Colorado regulators start debating new oil, gas rules
The Associated Press
Aspen, CO Colorado
DENVER ” Rules being debated by Colorado regulators would require oil and gas companies to list the chemicals they use at well sites and stay out of buffer zones around drinking water supplies.
The Colorado Oil and Gas Conservation Commission on Tuesday began deliberating a comprehensive update of state regulations in the face of record energy development. Commissioners were scheduled to continue considering the new rules Wednesday.
Final votes and discussions on ways to minimize the effects of energy development on wildlife are set for more meetings Sept. 9-11.
More than 100 pages of proposed rules would implement laws passed last year to give more weight to concerns about the environment, wildlife and public health and safety when approving oil and gas development.
Proponents say updated regulations are long overdue, considering the rate of drilling, which is mostly for natural gas. Colorado issued a record 6,368 drilling permits last year ” six times the 1999 total ” and at least 7,000 permits likely will be approved this year.
Environmentalists and some elected officials have argued for tougher protections.
“But we feel the staff is doing a pretty good job considering what has to be covered,” said Bruce Baizel, staff attorney for the Durango-based Oil and Gas Accountability Project.
Industry representatives have argued the state is rushing through sweeping changes that could undermine an industry that generates billions of dollars in economic benefits and thousands of jobs for Colorado. The Colorado Oil and Gas Association, a trade group, has criticized the process, saying draft rules should have been released before, not after, work sessions were held on technical issues.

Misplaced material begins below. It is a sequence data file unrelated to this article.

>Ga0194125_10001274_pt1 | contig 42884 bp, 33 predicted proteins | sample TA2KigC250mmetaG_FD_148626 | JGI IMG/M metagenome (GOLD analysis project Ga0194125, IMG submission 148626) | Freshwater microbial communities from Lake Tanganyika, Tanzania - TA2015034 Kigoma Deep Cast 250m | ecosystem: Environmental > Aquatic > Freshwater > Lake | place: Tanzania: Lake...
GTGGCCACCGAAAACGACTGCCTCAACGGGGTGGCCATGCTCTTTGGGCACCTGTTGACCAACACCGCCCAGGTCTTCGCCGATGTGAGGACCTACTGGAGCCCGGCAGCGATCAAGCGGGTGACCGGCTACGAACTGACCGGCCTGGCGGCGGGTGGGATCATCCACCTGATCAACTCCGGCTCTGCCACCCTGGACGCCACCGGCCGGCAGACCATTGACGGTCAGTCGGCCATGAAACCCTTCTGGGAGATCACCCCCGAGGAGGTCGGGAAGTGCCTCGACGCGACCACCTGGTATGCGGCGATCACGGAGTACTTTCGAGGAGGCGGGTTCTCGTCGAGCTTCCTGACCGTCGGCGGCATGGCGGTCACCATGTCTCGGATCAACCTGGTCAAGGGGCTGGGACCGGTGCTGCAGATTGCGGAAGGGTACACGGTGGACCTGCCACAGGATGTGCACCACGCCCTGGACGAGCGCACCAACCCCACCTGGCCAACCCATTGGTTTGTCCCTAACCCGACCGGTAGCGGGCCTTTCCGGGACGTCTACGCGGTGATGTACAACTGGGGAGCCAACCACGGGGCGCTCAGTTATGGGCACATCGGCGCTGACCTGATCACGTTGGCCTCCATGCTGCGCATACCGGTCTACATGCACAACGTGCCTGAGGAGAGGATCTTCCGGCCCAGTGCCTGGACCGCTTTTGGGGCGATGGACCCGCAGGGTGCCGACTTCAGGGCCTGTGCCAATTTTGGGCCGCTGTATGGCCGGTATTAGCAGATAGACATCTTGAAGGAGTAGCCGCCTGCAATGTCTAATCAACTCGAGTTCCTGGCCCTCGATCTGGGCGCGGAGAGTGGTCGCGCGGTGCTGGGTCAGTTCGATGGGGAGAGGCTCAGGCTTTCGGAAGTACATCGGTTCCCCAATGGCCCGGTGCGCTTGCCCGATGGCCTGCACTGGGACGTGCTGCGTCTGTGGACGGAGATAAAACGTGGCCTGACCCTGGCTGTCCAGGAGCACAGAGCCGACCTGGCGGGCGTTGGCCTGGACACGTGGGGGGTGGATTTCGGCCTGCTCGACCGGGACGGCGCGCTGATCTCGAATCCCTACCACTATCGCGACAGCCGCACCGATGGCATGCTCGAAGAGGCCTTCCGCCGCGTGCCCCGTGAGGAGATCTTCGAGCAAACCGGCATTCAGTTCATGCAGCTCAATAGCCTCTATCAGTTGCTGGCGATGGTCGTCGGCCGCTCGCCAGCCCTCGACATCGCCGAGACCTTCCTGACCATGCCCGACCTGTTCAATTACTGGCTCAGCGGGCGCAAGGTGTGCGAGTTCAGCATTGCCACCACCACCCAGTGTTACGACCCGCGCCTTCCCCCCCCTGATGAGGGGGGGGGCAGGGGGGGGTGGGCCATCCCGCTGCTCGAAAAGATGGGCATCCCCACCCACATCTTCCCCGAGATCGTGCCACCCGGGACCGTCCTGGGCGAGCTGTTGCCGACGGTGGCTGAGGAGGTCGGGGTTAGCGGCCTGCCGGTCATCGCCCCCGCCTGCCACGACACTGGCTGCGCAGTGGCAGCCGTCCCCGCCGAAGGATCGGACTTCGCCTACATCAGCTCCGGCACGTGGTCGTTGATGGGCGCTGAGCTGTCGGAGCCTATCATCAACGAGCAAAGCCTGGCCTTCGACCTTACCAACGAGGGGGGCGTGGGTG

Meg Collins, the trade group’s president, said the commission hasn’t discussed alternative proposals submitted by several companies.
“We were hopeful that the COGCC commissioners would focus on the mounds of scientific data, balanced motions and carefully crafted alternatives pending before them. However, that didn’t happen, which should infuriate the people of Colorado,” Collins said in a written statement Tuesday.
Using straw votes, the commissioners endorsed provisions requiring companies to keep an inventory of chemicals used at well sites and to stay out of a 300-foot buffer zone around drinking water supplies unless they obtain exemptions.
Companies would have to keep on hand an inventory of chemicals in volumes of more than 500 pounds. Some of that information is on safety sheets at well sites, but companies consider the mixtures of chemicals they use to be trade secrets.
Cathy Behr, an emergency room nurse, has said she became ill last spring after taking care of a gas-field worker who went to a Durango hospital after being exposed to chemicals. She said her primary care doctor has been told he can have information on the materials in the drilling fluids, but must agree to keep it confidential.
The commission also tentatively approved a 300-foot buffer zone around community water supplies. The staff originally recommended a 500-foot buffer zone, which some communities preferred.
The oil and gas commission staff unveiled the preliminary proposals in January during five public meetings across the state. Representatives from the oil and gas industry, environmental groups, local governments and state agencies attended dozens of meetings on specific issues in February and the draft rules were released in March.
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